Some Like It Hot

By Susan Littlefield

As interest in Mexican, Thai, Indian, and and other ethnic cuisines grows, so does the interest in growing the peppers that are an important ingredient in so many of their dishes. Not for the faint of heart, the peppers that spice up this kind of cooking run the gamut from mildly warm to blisteringly hot.

How hot is hot? The heat of peppers is rated using the Scoville Heat Scale, developed in 1912. The scale goes from 0-100 for mild bell peppers all the way up to 100,00 to 500,000 for some of the fiery habaneros. Here are some suggestions for choosing and growing the best five-alarm peppers.

Fiery Fruits

All peppers, mild or hot, need the same basic conditions in the garden. First and foremost, peppers want it warm. Wait until the soil had really warmed up before setting pepper transplants out in the garden; two or three weeks after the last frost date is recommended. Then put them where they'll have full sun and well-drained soil that is high in organic matter with a pH near neutral (6.7 to 7.0). Give them a steady supply of moisture as they are getting established, then hope for lots of sunshine.

Hot peppers develop heat as they mature. You can pick them when they are green, but they will be hotter and more flavorful if you let them develop some color. The heat will vary with the variety of hot pepper (habaneros are hotter than jalapenos), as well as the weather and the stress the plants experience as the fruits mature. Hot weather produces hotter peppers. You can't do much about the weather, but you can refrain from fertilizing hot pepper plants as they set fruits and keep watering to a minimum as the peppers ripen for maximum heat. It's important to keep peppers picked during the growing season so your pepper plants will continue to produce new fruits.

Cultivating Heat

Tips for Cool Climate Gardeners Hot peppers like hot weather, so don't rush to set your plants outside too soon. Wait until the soil has warmed up to 60 degrees F, usually two or even three weeks after the last frost date in your area. Pepper plants that have been exposed to too-cold temperatures early on will be set back and never produce a good yield. Black plastic laid down in the pepper bed to warm the soil will help to speed up spring soil warming. If you're starting your own seedlings, plant seeds indoors 8 to 10 weeks before you plan on setting them out in the garden, and set the containers on a heating mat to keep the germinating mix at the toasty 70-80 degrees that seeds need for good germination. Be sure to harden off seedling well before they go in the ground, then cover the newly set-out plants with fabric row covers for a few weeks. This helps to protect them from chilly winds, any dips in nighttime temperatures, as well as hungry insects like flea beetles.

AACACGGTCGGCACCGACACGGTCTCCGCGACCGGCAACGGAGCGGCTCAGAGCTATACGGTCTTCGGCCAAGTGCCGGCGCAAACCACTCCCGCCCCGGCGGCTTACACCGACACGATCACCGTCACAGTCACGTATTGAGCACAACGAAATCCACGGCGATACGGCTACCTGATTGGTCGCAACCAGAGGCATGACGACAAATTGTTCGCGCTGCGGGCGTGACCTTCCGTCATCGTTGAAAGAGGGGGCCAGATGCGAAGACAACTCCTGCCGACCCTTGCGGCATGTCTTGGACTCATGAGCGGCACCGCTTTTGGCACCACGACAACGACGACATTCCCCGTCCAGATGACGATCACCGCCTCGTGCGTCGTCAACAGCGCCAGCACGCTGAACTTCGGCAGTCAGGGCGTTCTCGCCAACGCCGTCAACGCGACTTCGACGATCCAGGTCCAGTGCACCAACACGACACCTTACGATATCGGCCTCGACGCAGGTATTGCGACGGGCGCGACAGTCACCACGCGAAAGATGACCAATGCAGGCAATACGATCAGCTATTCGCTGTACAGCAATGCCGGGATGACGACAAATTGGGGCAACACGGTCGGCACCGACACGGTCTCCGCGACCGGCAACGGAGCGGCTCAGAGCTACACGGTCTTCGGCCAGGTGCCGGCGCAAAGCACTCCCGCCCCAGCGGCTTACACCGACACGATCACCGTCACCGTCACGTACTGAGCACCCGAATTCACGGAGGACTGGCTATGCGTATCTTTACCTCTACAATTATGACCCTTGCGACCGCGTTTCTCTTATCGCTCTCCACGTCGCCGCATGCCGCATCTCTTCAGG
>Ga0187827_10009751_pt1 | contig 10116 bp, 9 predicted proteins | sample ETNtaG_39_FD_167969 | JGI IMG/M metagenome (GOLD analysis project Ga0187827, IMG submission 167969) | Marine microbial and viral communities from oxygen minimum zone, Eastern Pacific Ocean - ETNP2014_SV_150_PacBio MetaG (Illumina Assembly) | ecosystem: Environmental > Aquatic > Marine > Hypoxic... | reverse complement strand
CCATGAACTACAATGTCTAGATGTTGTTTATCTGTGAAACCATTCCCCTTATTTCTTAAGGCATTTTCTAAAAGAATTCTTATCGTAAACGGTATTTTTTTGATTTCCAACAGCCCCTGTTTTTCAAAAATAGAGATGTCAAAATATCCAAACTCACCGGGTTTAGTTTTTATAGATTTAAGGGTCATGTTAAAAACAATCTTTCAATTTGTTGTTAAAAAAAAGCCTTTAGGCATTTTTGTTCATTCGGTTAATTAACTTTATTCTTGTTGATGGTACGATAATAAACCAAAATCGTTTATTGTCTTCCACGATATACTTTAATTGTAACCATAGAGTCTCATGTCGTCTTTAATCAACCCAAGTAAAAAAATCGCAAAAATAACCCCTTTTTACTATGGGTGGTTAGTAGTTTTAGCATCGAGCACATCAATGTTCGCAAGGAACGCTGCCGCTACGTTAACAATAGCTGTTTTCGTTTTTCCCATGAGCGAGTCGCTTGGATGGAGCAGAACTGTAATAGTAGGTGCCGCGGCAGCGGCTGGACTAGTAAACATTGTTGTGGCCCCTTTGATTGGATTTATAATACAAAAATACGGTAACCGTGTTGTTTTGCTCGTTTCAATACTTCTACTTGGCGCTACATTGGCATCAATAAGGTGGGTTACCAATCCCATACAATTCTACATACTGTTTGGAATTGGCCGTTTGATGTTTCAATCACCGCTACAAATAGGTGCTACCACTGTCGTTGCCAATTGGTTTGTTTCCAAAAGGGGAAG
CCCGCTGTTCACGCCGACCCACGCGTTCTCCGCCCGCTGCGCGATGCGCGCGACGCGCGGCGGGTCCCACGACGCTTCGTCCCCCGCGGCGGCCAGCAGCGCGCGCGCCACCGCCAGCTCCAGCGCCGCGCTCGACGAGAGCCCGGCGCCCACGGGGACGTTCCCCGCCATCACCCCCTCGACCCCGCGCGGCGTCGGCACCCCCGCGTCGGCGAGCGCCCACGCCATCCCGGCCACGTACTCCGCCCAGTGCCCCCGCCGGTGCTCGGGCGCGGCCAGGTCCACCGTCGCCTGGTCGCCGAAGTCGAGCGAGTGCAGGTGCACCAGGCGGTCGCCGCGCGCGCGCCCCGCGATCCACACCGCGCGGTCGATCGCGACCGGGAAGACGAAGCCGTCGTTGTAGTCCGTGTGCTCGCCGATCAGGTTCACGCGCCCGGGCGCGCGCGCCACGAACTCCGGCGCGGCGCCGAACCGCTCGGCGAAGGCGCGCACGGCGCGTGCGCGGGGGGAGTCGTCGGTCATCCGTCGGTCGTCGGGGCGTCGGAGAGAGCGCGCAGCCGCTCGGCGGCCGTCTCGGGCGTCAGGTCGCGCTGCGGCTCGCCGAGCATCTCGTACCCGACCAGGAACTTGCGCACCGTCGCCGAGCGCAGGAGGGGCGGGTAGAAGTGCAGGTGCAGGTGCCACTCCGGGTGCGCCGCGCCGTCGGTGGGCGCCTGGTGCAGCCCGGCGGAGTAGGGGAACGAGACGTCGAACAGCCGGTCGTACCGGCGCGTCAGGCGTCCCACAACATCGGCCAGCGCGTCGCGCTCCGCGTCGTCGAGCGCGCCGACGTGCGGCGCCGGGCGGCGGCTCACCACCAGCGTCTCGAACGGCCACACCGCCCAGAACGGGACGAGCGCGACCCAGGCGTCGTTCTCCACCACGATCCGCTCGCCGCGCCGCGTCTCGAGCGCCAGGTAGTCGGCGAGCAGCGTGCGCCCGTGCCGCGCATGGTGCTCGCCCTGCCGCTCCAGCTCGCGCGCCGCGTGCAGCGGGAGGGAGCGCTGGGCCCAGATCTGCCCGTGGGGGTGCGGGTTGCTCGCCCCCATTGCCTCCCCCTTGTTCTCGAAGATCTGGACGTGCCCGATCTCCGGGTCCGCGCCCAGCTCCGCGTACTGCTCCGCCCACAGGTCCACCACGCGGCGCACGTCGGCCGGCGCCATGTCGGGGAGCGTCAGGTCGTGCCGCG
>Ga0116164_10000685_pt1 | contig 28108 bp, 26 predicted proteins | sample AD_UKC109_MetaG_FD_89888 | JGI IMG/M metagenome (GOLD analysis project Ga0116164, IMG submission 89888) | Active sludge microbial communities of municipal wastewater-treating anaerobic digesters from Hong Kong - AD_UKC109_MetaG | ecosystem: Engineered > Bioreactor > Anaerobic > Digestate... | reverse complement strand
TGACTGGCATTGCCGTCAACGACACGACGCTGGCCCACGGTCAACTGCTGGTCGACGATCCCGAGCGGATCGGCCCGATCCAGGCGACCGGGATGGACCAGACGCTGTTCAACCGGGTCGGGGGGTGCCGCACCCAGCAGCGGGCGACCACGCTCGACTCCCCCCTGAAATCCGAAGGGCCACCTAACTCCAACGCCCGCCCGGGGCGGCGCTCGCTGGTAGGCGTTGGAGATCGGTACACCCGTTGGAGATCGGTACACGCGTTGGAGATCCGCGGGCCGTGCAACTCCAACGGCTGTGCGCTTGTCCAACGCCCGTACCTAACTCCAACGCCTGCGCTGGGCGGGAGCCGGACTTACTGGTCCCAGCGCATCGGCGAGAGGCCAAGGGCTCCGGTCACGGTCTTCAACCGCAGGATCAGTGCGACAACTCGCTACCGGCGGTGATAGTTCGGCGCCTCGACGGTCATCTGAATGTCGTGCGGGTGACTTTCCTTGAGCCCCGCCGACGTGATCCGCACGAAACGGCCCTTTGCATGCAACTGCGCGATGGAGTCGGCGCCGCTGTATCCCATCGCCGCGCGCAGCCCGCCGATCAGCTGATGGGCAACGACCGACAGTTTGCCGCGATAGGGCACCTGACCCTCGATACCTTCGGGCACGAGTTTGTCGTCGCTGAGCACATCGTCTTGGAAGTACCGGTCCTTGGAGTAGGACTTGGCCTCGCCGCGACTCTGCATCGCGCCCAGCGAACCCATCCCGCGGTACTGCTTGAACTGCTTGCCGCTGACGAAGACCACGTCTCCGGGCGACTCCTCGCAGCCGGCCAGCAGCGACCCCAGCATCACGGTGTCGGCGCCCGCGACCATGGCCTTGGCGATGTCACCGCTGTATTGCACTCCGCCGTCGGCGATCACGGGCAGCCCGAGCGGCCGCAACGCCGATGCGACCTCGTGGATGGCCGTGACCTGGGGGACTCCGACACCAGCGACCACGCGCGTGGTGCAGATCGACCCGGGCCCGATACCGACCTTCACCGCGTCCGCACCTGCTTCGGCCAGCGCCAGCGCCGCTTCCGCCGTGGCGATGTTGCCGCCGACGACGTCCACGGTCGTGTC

Hot Pepper Care Peppers need a consistent supply of moisture as they grow, especially when the fruits are developing. Drip irrigation under black plastic mulch is ideal. If you are using an organic mulch like straw to conserve soil moisture, let the soil get good and warm before you spread it. But for maximum heat from the peppers, stop watering plants about a week before harvest or give them just enough water to prevent wilting.

Don't over-fertilize your pepper plants. Too much nitrogen will encourage lots of leaves, but fewer fruits. Side dress plants with a balanced organic fertilizer when they begin to flower and again when the first fruits are starting to form.

We've said peppers like it hot, but it can get too hot for good fruit production, although this is usually more of a problem with large-fruited, sweet types. If daytime temperatures stay above 90 degrees, you may see a decline in fruit set. As soon as the weather moderates, pepper production will pick back up.

Picking Peppers Keep on pickin'! The more you harvest, the more peppers your plants will produce. Peppers can be picked at their immature green stage or left on the plants to ripen to their mature color. The more mature they are when harvested, the hotter they'll be. The branches of pepper plants are brittle. To avoid breakage, cut the fruits from the plants with scissors. When harvesting the hot types, wear gloves and avoid touching your eyes.

To preserve hot peppers, freeze them whole in plastic freezer bags. The smaller hot peppers, or chilies, can be dried individually when mature or strung into ristras or long ropes of dried fruits for use through the winter.

Question of the Month

Feel the Burn

Q: Ouch! I cut up my hot peppers without wearing gloves and now my hands feel like they're on fire. What can I do?

A: Hot peppers contain high levels of capsaicin, the compound that gives them their heat. It isn't water-soluble, so washing your hands doesn't help remove it. Instead, try using milk, yogurt, vegetable oil, or tomato juice to neutralize the capsaicin.

In the future, always wear disposable gloves when harvesting or processing hot peppers and never, ever touch your eyes (or anywhere on your face) until you are sure you have no traces of peppers on your hands! Also remember to clean knives and cutting boards well after chopping peppers.

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